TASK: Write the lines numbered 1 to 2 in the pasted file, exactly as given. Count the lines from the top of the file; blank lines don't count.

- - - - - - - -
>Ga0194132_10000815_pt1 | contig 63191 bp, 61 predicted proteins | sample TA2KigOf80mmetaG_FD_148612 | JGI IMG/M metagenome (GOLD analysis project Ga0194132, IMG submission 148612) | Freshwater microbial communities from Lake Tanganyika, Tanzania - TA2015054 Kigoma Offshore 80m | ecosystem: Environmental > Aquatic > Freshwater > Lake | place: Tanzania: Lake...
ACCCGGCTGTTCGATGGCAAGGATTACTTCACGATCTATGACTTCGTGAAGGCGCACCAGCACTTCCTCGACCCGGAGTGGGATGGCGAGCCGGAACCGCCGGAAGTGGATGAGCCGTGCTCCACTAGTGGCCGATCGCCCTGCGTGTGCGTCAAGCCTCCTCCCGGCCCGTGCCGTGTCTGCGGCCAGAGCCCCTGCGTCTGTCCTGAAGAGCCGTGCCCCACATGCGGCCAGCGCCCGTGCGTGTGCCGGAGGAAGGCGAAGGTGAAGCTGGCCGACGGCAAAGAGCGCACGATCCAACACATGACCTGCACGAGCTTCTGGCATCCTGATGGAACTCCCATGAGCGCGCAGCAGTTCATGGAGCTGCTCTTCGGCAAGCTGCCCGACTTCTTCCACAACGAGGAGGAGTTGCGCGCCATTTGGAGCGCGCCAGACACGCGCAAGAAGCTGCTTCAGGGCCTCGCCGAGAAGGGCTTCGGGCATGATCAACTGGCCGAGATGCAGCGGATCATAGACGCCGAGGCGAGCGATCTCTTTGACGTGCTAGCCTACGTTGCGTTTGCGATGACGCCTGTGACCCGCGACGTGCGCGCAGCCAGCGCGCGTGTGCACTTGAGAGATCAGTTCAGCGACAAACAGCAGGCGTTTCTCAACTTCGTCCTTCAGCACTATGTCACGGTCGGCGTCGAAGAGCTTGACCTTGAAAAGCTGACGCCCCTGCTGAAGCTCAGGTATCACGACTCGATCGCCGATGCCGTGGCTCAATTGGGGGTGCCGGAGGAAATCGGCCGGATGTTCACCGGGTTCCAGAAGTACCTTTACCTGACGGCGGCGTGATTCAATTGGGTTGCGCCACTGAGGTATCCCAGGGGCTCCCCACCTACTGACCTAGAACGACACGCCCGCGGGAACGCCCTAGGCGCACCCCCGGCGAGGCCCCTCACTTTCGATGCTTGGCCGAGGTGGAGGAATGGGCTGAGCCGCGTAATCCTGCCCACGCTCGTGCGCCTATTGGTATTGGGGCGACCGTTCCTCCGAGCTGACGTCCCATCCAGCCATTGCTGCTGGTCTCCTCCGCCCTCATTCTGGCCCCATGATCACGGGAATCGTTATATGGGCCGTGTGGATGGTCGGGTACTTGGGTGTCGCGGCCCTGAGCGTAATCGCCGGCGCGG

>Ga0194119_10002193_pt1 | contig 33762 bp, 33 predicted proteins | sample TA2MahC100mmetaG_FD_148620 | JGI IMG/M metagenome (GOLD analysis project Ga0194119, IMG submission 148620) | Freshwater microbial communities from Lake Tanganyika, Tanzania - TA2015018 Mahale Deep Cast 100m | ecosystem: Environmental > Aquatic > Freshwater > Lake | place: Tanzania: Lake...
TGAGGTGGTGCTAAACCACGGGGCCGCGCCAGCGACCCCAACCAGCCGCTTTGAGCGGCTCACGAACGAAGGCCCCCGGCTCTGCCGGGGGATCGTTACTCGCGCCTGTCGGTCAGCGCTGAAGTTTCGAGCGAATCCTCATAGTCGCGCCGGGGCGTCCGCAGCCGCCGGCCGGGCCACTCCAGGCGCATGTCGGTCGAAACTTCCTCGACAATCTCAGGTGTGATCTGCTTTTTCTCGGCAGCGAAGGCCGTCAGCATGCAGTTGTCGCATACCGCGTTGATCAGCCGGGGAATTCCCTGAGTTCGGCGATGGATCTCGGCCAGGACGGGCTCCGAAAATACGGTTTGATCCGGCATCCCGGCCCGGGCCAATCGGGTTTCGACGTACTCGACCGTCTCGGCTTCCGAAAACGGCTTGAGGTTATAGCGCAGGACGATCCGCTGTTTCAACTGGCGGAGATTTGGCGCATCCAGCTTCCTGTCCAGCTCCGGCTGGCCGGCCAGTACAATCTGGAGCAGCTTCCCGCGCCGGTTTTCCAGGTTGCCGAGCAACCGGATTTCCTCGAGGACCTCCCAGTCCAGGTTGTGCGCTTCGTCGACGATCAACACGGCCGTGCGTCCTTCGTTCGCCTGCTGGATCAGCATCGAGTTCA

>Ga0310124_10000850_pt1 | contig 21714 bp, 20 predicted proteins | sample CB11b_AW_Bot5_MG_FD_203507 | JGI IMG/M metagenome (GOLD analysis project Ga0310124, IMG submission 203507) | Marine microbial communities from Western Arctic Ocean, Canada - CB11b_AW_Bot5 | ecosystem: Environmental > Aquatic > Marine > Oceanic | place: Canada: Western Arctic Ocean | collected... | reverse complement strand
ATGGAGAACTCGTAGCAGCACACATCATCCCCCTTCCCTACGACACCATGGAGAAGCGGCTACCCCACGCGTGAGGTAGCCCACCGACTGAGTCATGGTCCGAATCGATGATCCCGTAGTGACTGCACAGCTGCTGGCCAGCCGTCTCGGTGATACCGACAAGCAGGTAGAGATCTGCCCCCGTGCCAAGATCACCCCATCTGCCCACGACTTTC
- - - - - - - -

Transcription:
>Ga0194132_10000815_pt1 | contig 63191 bp, 61 predicted proteins | sample TA2KigOf80mmetaG_FD_148612 | JGI IMG/M metagenome (GOLD analysis project Ga0194132, IMG submission 148612) | Freshwater microbial communities from Lake Tanganyika, Tanzania - TA2015054 Kigoma Offshore 80m | ecosystem: Environmental > Aquatic > Freshwater > Lake | place: Tanzania: Lake...
ACCCGGCTGTTCGATGGCAAGGATTACTTCACGATCTATGACTTCGTGAAGGCGCACCAGCACTTCCTCGACCCGGAGTGGGATGGCGAGCCGGAACCGCCGGAAGTGGATGAGCCGTGCTCCACTAGTGGCCGATCGCCCTGCGTGTGCGTCAAGCCTCCTCCCGGCCCGTGCCGTGTCTGCGGCCAGAGCCCCTGCGTCTGTCCTGAAGAGCCGTGCCCCACATGCGGCCAGCGCCCGTGCGTGTGCCGGAGGAAGGCGAAGGTGAAGCTGGCCGACGGCAAAGAGCGCACGATCCAACACATGACCTGCACGAGCTTCTGGCATCCTGATGGAACTCCCATGAGCGCGCAGCAGTTCATGGAGCTGCTCTTCGGCAAGCTGCCCGACTTCTTCCACAACGAGGAGGAGTTGCGCGCCATTTGGAGCGCGCCAGACACGCGCAAGAAGCTGCTTCAGGGCCTCGCCGAGAAGGGCTTCGGGCATGATCAACTGGCCGAGATGCAGCGGATCATAGACGCCGAGGCGAGCGATCTCTTTGACGTGCTAGCCTACGTTGCGTTTGCGATGACGCCTGTGACCCGCGACGTGCGCGCAGCCAGCGCGCGTGTGCACTTGAGAGATCAGTTCAGCGACAAACAGCAGGCGTTTCTCAACTTCGTCCTTCAGCACTATGTCACGGTCGGCGTCGAAGAGCTTGACCTTGAAAAGCTGACGCCCCTGCTGAAGCTCAGGTATCACGACTCGATCGCCGATGCCGTGGCTCAATTGGGGGTGCCGGAGGAAATCGGCCGGATGTTCACCGGGTTCCAGAAGTACCTTTACCTGACGGCGGCGTGATTCAATTGGGTTGCGCCACTGAGGTATCCCAGGGGCTCCCCACCTACTGACCTAGAACGACACGCCCGCGGGAACGCCCTAGGCGCACCCCCGGCGAGGCCCCTCACTTTCGATGCTTGGCCGAGGTGGAGGAATGGGCTGAGCCGCGTAATCCTGCCCACGCTCGTGCGCCTATTGGTATTGGGGCGACCGTTCCTCCGAGCTGACGTCCCATCCAGCCATTGCTGCTGGTCTCCTCCGCCCTCATTCTGGCCCCATGATCACGGGAATCGTTATATGGGCCGTGTGGATGGTCGGGTACTTGGGTGTCGCGGCCCTGAGCGTAATCGCCGGCGCGG